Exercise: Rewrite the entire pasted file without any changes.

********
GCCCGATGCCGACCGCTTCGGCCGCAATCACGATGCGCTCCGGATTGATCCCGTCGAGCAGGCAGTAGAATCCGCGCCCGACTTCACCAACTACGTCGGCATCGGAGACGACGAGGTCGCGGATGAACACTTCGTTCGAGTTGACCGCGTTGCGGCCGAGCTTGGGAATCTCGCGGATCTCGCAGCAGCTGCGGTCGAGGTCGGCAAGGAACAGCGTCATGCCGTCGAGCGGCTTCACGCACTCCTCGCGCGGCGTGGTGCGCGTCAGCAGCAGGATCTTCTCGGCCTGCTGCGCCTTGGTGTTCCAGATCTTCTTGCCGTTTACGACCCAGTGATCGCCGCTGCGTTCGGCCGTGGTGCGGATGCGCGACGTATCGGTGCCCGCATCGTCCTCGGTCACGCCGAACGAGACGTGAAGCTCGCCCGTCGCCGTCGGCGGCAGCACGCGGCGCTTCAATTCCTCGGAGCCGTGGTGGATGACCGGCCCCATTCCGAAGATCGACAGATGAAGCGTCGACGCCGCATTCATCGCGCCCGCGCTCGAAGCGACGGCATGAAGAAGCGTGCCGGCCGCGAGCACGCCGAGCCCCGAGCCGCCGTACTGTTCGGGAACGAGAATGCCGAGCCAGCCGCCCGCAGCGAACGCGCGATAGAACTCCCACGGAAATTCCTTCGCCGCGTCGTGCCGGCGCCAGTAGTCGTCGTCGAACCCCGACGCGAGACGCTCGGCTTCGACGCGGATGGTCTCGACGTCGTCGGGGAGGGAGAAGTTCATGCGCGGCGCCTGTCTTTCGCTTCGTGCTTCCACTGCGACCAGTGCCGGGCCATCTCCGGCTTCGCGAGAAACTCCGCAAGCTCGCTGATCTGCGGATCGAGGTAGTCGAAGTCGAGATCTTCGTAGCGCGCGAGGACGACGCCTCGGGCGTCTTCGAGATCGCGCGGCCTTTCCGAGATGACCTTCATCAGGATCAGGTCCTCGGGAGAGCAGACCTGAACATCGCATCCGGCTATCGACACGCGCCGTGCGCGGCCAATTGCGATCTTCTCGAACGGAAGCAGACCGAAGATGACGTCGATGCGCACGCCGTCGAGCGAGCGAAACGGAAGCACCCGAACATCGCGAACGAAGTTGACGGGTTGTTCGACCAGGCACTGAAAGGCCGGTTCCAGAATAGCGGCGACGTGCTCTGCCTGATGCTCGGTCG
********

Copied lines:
GCCCGATGCCGACCGCTTCGGCCGCAATCACGATGCGCTCCGGATTGATCCCGTCGAGCAGGCAGTAGAATCCGCGCCCGACTTCACCAACTACGTCGGCATCGGAGACGACGAGGTCGCGGATGAACACTTCGTTCGAGTTGACCGCGTTGCGGCCGAGCTTGGGAATCTCGCGGATCTCGCAGCAGCTGCGGTCGAGGTCGGCAAGGAACAGCGTCATGCCGTCGAGCGGCTTCACGCACTCCTCGCGCGGCGTGGTGCGCGTCAGCAGCAGGATCTTCTCGGCCTGCTGCGCCTTGGTGTTCCAGATCTTCTTGCCGTTTACGACCCAGTGATCGCCGCTGCGTTCGGCCGTGGTGCGGATGCGCGACGTATCGGTGCCCGCATCGTCCTCGGTCACGCCGAACGAGACGTGAAGCTCGCCCGTCGCCGTCGGCGGCAGCACGCGGCGCTTCAATTCCTCGGAGCCGTGGTGGATGACCGGCCCCATTCCGAAGATCGACAGATGAAGCGTCGACGCCGCATTCATCGCGCCCGCGCTCGAAGCGACGGCATGAAGAAGCGTGCCGGCCGCGAGCACGCCGAGCCCCGAGCCGCCGTACTGTTCGGGAACGAGAATGCCGAGCCAGCCGCCCGCAGCGAACGCGCGATAGAACTCCCACGGAAATTCCTTCGCCGCGTCGTGCCGGCGCCAGTAGTCGTCGTCGAACCCCGACGCGAGACGCTCGGCTTCGACGCGGATGGTCTCGACGTCGTCGGGGAGGGAGAAGTTCATGCGCGGCGCCTGTCTTTCGCTTCGTGCTTCCACTGCGACCAGTGCCGGGCCATCTCCGGCTTCGCGAGAAACTCCGCAAGCTCGCTGATCTGCGGATCGAGGTAGTCGAAGTCGAGATCTTCGTAGCGCGCGAGGACGACGCCTCGGGCGTCTTCGAGATCGCGCGGCCTTTCCGAGATGACCTTCATCAGGATCAGGTCCTCGGGAGAGCAGACCTGAACATCGCATCCGGCTATCGACACGCGCCGTGCGCGGCCAATTGCGATCTTCTCGAACGGAAGCAGACCGAAGATGACGTCGATGCGCACGCCGTCGAGCGAGCGAAACGGAAGCACCCGAACATCGCGAACGAAGTTGACGGGTTGTTCGACCAGGCACTGAAAGGCCGGTTCCAGAATAGCGGCGACGTGCTCTGCCTGATGCTCGGTCG